How do you motivate the unmotivated?
Say you are a financial planner trying to convince a client to change their superannuation or a physio wanting to get your patient to do their exercises. Or imagine you are a manager who wants your staff to turn up on time, or a small business owner who wants clients to pay on time.
How do you get the unmotivated to do what you want them to do?
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It’s probably the question I get asked the most often when I’m training health or finance professionals about habit and behaviour change. My seminar on the How of Habits, for instance, is about how to make changes once you have decided you want to.
But how can you get yourself or someone else to that point?
Here are four ways to approach it.
1. Make it so easy they do it without thinking
To get people to change behaviour we must first understand the relationship between motivation and ability.
Ability is our capacity and capability to do something and motivation is our desire to do so, and BJ Fogg’s Behaviour Model outlines this beautifully.
Essentially, the harder something is to do, the greater the motivation required. The easier something is to do, the less motivation required. That means if you make something easy to do you don’t need to waste energy driving up motivation.
But how do you make things easy?
Make the behaviour you are trying to change really, really small. In fact, BJ Fogg runs a Tiny Habits program based on this philosophy. Instead of launching straight into running 5kms every day for example, which requires a lot of sustained motivation and willpower, the trick is to shrink the change down into steps that are so small they seem ridiculous. For example, putting sneakers on every morning for the first week.
I recently joined an online Cooking Habits program and for the first five days the only real behaviour I had to focus on was putting my chopping board out every night after I fed the dog. No cooking. No recipes. Just putting the chopping board out. Why? Because once the board is out you can’t help wanting to chop something!
By making things easy it is hard to wriggle out of a commitment to do it.
2. Design the environment
Making changes to the environment is a way to shape behaviour without having to think about it in the moment. I removed my office chair and got a standing desk so that I don’t have to think about sitting down less – I have no choice.
But what happens if they have to be motivated to change their own environment?
Again, look for ways to make it easy. For instance, ask them to:
- store snacks on the top shelf in the pantry so they are harder to get to.
- hide their dessert spoons in a cupboard so they default to a sugar spoon when eating ice-cream.
- have their phone recharger in the laundry so they don’t keep checking it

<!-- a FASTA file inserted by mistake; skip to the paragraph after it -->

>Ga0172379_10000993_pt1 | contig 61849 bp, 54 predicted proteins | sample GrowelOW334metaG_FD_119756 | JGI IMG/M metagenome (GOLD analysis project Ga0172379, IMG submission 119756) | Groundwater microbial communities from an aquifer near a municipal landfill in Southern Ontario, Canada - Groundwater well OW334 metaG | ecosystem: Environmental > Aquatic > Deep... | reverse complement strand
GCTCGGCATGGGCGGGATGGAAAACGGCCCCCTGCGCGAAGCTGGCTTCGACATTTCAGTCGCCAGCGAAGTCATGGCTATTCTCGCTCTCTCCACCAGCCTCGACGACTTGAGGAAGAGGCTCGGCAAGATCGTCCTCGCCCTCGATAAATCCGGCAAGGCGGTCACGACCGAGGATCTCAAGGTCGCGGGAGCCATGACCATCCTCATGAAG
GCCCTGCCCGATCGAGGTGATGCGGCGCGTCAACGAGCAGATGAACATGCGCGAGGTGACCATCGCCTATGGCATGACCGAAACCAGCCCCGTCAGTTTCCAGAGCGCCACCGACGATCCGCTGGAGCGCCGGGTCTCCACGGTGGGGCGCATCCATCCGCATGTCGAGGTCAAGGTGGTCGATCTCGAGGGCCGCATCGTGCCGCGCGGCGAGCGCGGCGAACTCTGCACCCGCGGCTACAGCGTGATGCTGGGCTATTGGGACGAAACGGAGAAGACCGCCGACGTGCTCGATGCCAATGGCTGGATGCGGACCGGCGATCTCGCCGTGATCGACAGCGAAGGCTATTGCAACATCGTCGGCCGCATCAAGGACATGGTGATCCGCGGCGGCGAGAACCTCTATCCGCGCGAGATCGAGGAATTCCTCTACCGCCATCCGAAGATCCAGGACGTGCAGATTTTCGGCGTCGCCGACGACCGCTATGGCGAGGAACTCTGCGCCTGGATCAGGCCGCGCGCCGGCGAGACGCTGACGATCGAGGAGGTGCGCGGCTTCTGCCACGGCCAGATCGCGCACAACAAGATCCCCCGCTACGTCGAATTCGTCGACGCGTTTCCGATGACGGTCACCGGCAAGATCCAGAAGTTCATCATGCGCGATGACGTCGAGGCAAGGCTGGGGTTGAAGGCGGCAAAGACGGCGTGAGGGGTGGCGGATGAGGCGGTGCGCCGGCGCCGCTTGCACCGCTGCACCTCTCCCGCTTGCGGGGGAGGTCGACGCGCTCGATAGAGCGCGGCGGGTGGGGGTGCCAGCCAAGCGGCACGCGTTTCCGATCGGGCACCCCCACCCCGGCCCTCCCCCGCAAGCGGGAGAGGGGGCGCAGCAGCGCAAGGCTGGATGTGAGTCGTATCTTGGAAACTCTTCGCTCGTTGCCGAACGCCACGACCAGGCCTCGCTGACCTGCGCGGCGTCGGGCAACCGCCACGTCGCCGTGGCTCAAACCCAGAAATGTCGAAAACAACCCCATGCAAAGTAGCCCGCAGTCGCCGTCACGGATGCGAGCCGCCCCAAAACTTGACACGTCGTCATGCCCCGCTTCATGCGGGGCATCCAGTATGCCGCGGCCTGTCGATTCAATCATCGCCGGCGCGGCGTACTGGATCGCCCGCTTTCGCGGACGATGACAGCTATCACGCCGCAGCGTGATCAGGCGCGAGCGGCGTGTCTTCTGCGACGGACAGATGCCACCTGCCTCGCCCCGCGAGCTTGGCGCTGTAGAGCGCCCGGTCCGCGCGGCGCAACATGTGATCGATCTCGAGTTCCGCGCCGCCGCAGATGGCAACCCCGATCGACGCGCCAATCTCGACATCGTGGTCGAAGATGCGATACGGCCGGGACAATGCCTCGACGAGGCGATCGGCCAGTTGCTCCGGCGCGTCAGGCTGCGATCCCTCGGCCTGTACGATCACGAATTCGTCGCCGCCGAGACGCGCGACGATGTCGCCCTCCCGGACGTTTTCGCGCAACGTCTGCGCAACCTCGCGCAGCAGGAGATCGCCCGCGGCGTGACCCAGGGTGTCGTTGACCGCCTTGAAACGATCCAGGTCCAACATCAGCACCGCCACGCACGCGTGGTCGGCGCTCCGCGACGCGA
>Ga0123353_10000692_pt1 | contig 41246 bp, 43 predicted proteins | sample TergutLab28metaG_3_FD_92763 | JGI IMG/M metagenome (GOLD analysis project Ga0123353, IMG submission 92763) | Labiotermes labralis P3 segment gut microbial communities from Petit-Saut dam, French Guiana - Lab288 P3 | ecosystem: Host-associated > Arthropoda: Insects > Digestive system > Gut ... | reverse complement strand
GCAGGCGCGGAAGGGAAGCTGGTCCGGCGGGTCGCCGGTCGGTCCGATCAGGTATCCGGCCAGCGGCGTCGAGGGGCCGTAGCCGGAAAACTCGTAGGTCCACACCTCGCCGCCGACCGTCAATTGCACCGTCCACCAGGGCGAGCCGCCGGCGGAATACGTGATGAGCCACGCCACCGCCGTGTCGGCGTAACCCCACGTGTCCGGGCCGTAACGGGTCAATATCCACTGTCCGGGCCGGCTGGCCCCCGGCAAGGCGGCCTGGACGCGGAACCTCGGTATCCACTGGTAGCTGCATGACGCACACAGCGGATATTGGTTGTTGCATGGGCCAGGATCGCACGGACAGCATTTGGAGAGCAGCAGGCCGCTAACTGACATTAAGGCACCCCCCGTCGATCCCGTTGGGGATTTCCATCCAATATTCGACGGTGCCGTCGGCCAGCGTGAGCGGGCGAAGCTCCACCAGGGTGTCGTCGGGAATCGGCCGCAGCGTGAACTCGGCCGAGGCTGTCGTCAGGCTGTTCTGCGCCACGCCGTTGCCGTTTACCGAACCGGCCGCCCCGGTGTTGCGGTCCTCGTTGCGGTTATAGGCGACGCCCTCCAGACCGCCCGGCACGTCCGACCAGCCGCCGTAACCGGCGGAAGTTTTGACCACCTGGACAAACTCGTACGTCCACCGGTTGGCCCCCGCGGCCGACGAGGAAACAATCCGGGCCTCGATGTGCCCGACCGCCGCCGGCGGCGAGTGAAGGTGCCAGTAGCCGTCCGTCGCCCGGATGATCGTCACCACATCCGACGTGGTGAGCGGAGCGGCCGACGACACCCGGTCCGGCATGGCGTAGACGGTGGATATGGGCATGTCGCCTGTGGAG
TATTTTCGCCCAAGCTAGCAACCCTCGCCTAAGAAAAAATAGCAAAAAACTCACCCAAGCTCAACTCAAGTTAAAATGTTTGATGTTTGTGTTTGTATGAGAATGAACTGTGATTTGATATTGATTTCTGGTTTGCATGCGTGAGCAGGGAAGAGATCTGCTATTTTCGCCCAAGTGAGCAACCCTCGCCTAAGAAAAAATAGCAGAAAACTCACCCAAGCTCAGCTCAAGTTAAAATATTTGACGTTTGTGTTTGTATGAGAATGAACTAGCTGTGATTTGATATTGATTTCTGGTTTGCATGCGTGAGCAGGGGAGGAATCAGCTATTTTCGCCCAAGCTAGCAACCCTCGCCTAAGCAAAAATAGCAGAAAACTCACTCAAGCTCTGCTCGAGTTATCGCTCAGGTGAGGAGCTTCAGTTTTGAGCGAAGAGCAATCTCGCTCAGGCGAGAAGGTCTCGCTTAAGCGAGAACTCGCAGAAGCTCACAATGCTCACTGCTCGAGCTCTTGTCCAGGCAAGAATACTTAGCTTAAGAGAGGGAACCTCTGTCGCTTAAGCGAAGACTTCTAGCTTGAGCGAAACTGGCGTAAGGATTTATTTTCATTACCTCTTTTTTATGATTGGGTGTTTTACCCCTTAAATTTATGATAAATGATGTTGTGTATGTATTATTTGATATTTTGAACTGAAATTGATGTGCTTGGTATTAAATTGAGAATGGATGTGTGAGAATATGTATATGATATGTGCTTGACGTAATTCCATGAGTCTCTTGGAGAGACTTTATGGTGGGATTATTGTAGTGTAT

- buy a small ‘keep cup’ so when buying coffee they default to the smaller size
- only take cash to the shops rather than their credit card
- arrange with their payroll office to divert a percentage of salary to a savings account
- keep their teabags or coffee in a low cupboard so every time they want a cuppa they have to bend and stretch while the kettle boils
3. Get “Now Me” on board
Part of the issue with motivation is that it is required in the moment. In order for me to act on superannuation, which benefits my “Future Me”, I need to enlist my “Now Me” present self to the cause to stop spending money I should lock away.
The problem here is Short Term Bias, our desire for immediate gratification, so to motivate someone who is not motivated we need to get them to:
- visualise themselves if they do make the change you are wanting them to and
- visualise themselves if they don’t make the change
By probing them on how they will feel in the future you will bring those feelings to the present and potentially spark enough motivation to get them interested in change. Once you have that, talk with them about the smallest change possible (refer point 1).
4. The Mary Poppins Principle
As Mary Poppins sang “a spoon full of sugar makes the medicine go down” and this is what’s known as Temptation Bundling; bundling something we should do with something we want to do.
Your opportunity is to link the desirable behaviour with something they are already doing, such that they can only do the thing they love if they also do the thing they lack motivation for. For example, they can only watch their favourite TV program at the gym. Here’s more from me on the Mary Poppins Principle.
Have you ever tried to motivate the unmotivated? What strategies have you tried to motivate the unmotivated? Drop me a line and let me know.
- Stop wasting money on motivation
- How to trick yourself to healthier habits
- Shaping the environment to influence your customer
Bri Williams runs People Patterns, a consultancy specialising in the application of behavioural economics to everyday business issues.
This article was originally published on SmartCompany